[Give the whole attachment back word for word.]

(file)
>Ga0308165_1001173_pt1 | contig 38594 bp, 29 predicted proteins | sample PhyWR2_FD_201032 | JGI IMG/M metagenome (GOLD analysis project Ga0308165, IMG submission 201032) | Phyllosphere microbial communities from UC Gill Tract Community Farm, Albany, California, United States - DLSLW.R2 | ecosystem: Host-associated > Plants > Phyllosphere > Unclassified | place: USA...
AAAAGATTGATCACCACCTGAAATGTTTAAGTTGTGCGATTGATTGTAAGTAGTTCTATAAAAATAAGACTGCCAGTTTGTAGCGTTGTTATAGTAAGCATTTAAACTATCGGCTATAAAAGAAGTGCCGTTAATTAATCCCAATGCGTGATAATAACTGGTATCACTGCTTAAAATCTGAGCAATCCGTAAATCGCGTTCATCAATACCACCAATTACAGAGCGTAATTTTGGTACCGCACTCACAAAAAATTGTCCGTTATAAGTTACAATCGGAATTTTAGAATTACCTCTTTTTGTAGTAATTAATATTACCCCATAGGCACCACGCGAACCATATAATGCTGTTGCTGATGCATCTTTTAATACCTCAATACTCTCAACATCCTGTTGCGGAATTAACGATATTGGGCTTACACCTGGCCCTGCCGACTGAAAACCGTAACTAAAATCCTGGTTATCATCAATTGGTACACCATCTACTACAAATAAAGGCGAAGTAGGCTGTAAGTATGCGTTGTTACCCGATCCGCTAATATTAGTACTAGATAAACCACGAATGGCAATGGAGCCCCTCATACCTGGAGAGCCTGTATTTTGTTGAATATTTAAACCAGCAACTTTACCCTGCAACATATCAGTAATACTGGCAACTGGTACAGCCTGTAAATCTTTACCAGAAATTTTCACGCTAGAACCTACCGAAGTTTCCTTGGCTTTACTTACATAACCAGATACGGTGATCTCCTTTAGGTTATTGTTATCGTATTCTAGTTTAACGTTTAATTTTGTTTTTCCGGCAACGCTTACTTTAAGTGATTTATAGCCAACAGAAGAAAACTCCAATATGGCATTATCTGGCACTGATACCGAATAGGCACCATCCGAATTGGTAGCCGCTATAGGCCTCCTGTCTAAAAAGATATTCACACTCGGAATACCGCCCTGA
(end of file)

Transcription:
>Ga0308165_1001173_pt1 | contig 38594 bp, 29 predicted proteins | sample PhyWR2_FD_201032 | JGI IMG/M metagenome (GOLD analysis project Ga0308165, IMG submission 201032) | Phyllosphere microbial communities from UC Gill Tract Community Farm, Albany, California, United States - DLSLW.R2 | ecosystem: Host-associated > Plants > Phyllosphere > Unclassified | place: USA...
AAAAGATTGATCACCACCTGAAATGTTTAAGTTGTGCGATTGATTGTAAGTAGTTCTATAAAAATAAGACTGCCAGTTTGTAGCGTTGTTATAGTAAGCATTTAAACTATCGGCTATAAAAGAAGTGCCGTTAATTAATCCCAATGCGTGATAATAACTGGTATCACTGCTTAAAATCTGAGCAATCCGTAAATCGCGTTCATCAATACCACCAATTACAGAGCGTAATTTTGGTACCGCACTCACAAAAAATTGTCCGTTATAAGTTACAATCGGAATTTTAGAATTACCTCTTTTTGTAGTAATTAATATTACCCCATAGGCACCACGCGAACCATATAATGCTGTTGCTGATGCATCTTTTAATACCTCAATACTCTCAACATCCTGTTGCGGAATTAACGATATTGGGCTTACACCTGGCCCTGCCGACTGAAAACCGTAACTAAAATCCTGGTTATCATCAATTGGTACACCATCTACTACAAATAAAGGCGAAGTAGGCTGTAAGTATGCGTTGTTACCCGATCCGCTAATATTAGTACTAGATAAACCACGAATGGCAATGGAGCCCCTCATACCTGGAGAGCCTGTATTTTGTTGAATATTTAAACCAGCAACTTTACCCTGCAACATATCAGTAATACTGGCAACTGGTACAGCCTGTAAATCTTTACCAGAAATTTTCACGCTAGAACCTACCGAAGTTTCCTTGGCTTTACTTACATAACCAGATACGGTGATCTCCTTTAGGTTATTGTTATCGTATTCTAGTTTAACGTTTAATTTTGTTTTTCCGGCAACGCTTACTTTAAGTGATTTATAGCCAACAGAAGAAAACTCCAATATGGCATTATCTGGCACTGATACCGAATAGGCACCATCCGAATTGGTAGCCGCTATAGGCCTCCTGTCTAAAAAGATATTCACACTCGGAATACCGCCCTGA